Facebook and Google may be using copyright scanners to suppress ‘extremist’ speech

by T.C. Sottek, The Verge

The systems that automatically enforce copyright laws on the internet may be expanding to block unfavorable speech. Reuters reports that Facebook, Google, and other companies are exploring automated removal of extremist content, and could be repurposing copyright takedown methods to identify and suppress it. It’s unclear where the lines have been drawn, but the systems are likely targeted at radical messages on social networks from enemies of European powers and the United States. Leaders in the US and Europe have increasingly decried radical extremism on the internet and have attempted to enlist internet companies in the fight. Many of those companies have been receptive to the idea. But their definitions of extremism, and how automated systems are being used, is still a secret; neither Facebook or Google would confirm these efforts to Reuters, which relied on two anonymous sources who are “familiar with the process.”

So far, major internet companies have relied on their users to flag illegal or restricted content. Earlier this year, Facebook said its users flag more than one million items for review every day. Twitter has been busy playing whack-a-mole against ISIS-related accounts at a furious pace, suspending 125,000 accounts as of February. And Google said it received over 75 million DMCA takedown requests in just one month in 2016. There’s also precedent for using automated systems to flag other kinds of illegal content; several major internet companies, including Microsoft, Twitter, Facebook, and Google, use automated systems to identify the transmission of child pornography.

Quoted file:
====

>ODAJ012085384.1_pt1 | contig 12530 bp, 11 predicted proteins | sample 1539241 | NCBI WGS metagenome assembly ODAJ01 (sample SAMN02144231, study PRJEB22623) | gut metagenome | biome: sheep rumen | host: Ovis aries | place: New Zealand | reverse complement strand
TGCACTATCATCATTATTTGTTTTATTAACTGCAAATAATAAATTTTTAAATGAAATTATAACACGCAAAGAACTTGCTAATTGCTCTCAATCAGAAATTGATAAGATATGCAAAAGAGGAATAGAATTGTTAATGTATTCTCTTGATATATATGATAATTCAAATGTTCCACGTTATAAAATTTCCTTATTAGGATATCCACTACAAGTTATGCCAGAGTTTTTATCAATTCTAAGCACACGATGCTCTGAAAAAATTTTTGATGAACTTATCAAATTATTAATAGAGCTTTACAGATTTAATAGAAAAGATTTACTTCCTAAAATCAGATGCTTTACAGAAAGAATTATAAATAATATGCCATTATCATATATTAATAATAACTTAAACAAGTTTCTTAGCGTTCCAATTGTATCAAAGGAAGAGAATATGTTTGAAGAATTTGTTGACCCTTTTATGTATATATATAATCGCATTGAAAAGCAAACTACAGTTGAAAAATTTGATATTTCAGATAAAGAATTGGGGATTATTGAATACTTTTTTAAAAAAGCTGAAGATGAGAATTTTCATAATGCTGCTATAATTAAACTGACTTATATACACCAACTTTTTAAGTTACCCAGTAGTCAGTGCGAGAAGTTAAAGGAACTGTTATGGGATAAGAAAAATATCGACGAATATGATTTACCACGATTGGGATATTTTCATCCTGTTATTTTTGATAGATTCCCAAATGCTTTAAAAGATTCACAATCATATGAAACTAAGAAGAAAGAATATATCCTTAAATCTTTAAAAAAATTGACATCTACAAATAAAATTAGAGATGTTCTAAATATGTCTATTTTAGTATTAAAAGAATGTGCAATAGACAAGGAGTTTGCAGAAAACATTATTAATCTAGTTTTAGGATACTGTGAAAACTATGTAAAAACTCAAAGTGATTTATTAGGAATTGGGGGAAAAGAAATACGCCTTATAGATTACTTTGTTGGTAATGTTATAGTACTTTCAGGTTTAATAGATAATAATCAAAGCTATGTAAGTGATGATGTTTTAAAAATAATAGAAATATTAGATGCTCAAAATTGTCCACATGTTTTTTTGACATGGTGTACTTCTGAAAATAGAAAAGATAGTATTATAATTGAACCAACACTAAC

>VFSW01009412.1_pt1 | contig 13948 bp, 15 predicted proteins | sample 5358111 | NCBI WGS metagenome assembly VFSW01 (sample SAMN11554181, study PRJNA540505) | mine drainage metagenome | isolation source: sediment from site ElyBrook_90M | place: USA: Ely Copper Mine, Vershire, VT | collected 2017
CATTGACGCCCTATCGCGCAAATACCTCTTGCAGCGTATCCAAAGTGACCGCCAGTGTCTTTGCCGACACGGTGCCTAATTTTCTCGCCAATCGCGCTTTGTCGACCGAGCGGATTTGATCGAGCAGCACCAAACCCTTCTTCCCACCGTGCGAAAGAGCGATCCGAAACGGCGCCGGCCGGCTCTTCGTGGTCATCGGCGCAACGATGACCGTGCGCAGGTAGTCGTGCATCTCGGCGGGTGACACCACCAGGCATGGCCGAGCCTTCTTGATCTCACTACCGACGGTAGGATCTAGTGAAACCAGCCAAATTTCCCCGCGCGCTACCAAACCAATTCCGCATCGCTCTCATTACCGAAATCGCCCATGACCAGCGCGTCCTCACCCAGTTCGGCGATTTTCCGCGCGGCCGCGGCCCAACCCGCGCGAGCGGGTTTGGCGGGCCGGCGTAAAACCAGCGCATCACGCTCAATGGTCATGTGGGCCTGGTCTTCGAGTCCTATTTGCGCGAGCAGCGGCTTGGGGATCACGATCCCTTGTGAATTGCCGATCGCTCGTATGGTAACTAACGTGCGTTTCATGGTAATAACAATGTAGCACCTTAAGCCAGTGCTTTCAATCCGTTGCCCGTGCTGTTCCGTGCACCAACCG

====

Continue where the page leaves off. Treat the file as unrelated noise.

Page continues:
But upgrading automated systems for the suppression of extremist content would be a step with potentially serious and unknown consequences, since existing systems that take down content for suspected copyright and other violations deal with huge volumes of information and are routinely abused to suppress legal speech. Additionally, suppression of extremist speech may contain a lot more grey area than clearly-defined illegal content, like pirated media and child pornography.

The secret identification and and automated blocking of extremist speech would raise new, serious questions about the cooperation of private corporations with censorious governmental interests. Governments and private individuals have already attempted in recent years to hold internet companies and service providers liable for the actions of third-parties with varying degrees of success; the EU’s right to be forgotten rule now requires companies like Google to comply with individuals who want to scrub search results that point to their sensitive personal information. That rule has already been abused to try to suppress journalism.

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